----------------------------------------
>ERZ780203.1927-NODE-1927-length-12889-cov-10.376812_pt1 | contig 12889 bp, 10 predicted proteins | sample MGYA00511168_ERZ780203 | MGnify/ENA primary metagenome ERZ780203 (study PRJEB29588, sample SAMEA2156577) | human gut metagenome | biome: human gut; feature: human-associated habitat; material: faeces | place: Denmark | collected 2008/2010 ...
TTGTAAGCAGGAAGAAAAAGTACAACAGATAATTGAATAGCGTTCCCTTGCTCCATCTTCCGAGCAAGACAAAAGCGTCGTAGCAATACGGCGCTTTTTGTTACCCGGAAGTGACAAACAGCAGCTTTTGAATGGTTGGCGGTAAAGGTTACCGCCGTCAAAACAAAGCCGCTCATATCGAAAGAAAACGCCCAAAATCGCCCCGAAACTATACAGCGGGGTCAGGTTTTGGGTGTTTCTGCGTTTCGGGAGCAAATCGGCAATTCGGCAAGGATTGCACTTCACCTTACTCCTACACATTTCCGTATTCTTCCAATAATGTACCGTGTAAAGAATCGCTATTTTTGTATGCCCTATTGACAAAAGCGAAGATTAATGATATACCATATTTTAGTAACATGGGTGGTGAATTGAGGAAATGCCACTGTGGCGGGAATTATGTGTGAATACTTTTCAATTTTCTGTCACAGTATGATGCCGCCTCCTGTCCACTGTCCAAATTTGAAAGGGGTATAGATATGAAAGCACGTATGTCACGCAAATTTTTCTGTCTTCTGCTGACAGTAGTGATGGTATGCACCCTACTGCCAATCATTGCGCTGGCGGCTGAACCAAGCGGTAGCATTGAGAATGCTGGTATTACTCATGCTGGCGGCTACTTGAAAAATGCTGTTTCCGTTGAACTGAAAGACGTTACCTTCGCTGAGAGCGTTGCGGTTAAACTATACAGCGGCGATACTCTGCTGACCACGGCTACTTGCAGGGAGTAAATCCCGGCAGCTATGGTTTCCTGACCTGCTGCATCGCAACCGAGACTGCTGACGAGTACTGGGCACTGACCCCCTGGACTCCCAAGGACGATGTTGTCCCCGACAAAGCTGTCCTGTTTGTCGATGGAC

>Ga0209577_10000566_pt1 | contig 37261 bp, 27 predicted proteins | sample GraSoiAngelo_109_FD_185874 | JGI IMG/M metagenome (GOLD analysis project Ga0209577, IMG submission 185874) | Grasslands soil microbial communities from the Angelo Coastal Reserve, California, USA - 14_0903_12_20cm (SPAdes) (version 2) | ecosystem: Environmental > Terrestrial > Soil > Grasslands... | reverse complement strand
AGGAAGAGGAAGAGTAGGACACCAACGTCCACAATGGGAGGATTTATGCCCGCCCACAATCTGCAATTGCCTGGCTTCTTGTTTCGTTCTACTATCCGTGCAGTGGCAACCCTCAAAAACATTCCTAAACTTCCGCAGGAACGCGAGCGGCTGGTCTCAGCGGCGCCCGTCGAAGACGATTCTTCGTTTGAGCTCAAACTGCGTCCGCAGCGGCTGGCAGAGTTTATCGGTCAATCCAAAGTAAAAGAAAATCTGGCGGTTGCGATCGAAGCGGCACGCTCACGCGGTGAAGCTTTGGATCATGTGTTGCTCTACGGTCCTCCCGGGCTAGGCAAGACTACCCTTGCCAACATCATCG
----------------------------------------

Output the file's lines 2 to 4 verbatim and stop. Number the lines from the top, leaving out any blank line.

TTGTAAGCAGGAAGAAAAAGTACAACAGATAATTGAATAGCGTTCCCTTGCTCCATCTTCCGAGCAAGACAAAAGCGTCGTAGCAATACGGCGCTTTTTGTTACCCGGAAGTGACAAACAGCAGCTTTTGAATGGTTGGCGGTAAAGGTTACCGCCGTCAAAACAAAGCCGCTCATATCGAAAGAAAACGCCCAAAATCGCCCCGAAACTATACAGCGGGGTCAGGTTTTGGGTGTTTCTGCGTTTCGGGAGCAAATCGGCAATTCGGCAAGGATTGCACTTCACCTTACTCCTACACATTTCCGTATTCTTCCAATAATGTACCGTGTAAAGAATCGCTATTTTTGTATGCCCTATTGACAAAAGCGAAGATTAATGATATACCATATTTTAGTAACATGGGTGGTGAATTGAGGAAATGCCACTGTGGCGGGAATTATGTGTGAATACTTTTCAATTTTCTGTCACAGTATGATGCCGCCTCCTGTCCACTGTCCAAATTTGAAAGGGGTATAGATATGAAAGCACGTATGTCACGCAAATTTTTCTGTCTTCTGCTGACAGTAGTGATGGTATGCACCCTACTGCCAATCATTGCGCTGGCGGCTGAACCAAGCGGTAGCATTGAGAATGCTGGTATTACTCATGCTGGCGGCTACTTGAAAAATGCTGTTTCCGTTGAACTGAAAGACGTTACCTTCGCTGAGAGCGTTGCGGTTAAACTATACAGCGGCGATACTCTGCTGACCACGGCTACTTGCAGGGAGTAAATCCCGGCAGCTATGGTTTCCTGACCTGCTGCATCGCAACCGAGACTGCTGACGAGTACTGGGCACTGACCCCCTGGACTCCCAAGGACGATGTTGTCCCCGACAAAGCTGTCCTGTTTGTCGATGGAC

>Ga0209577_10000566_pt1 | contig 37261 bp, 27 predicted proteins | sample GraSoiAngelo_109_FD_185874 | JGI IMG/M metagenome (GOLD analysis project Ga0209577, IMG submission 185874) | Grasslands soil microbial communities from the Angelo Coastal Reserve, California, USA - 14_0903_12_20cm (SPAdes) (version 2) | ecosystem: Environmental > Terrestrial > Soil > Grasslands... | reverse complement strand
AGGAAGAGGAAGAGTAGGACACCAACGTCCACAATGGGAGGATTTATGCCCGCCCACAATCTGCAATTGCCTGGCTTCTTGTTTCGTTCTACTATCCGTGCAGTGGCAACCCTCAAAAACATTCCTAAACTTCCGCAGGAACGCGAGCGGCTGGTCTCAGCGGCGCCCGTCGAAGACGATTCTTCGTTTGAGCTCAAACTGCGTCCGCAGCGGCTGGCAGAGTTTATCGGTCAATCCAAAGTAAAAGAAAATCTGGCGGTTGCGATCGAAGCGGCACGCTCACGCGGTGAAGCTTTGGATCATGTGTTGCTCTACGGTCCTCCCGGGCTAGGCAAGACTACCCTTGCCAACATCATCG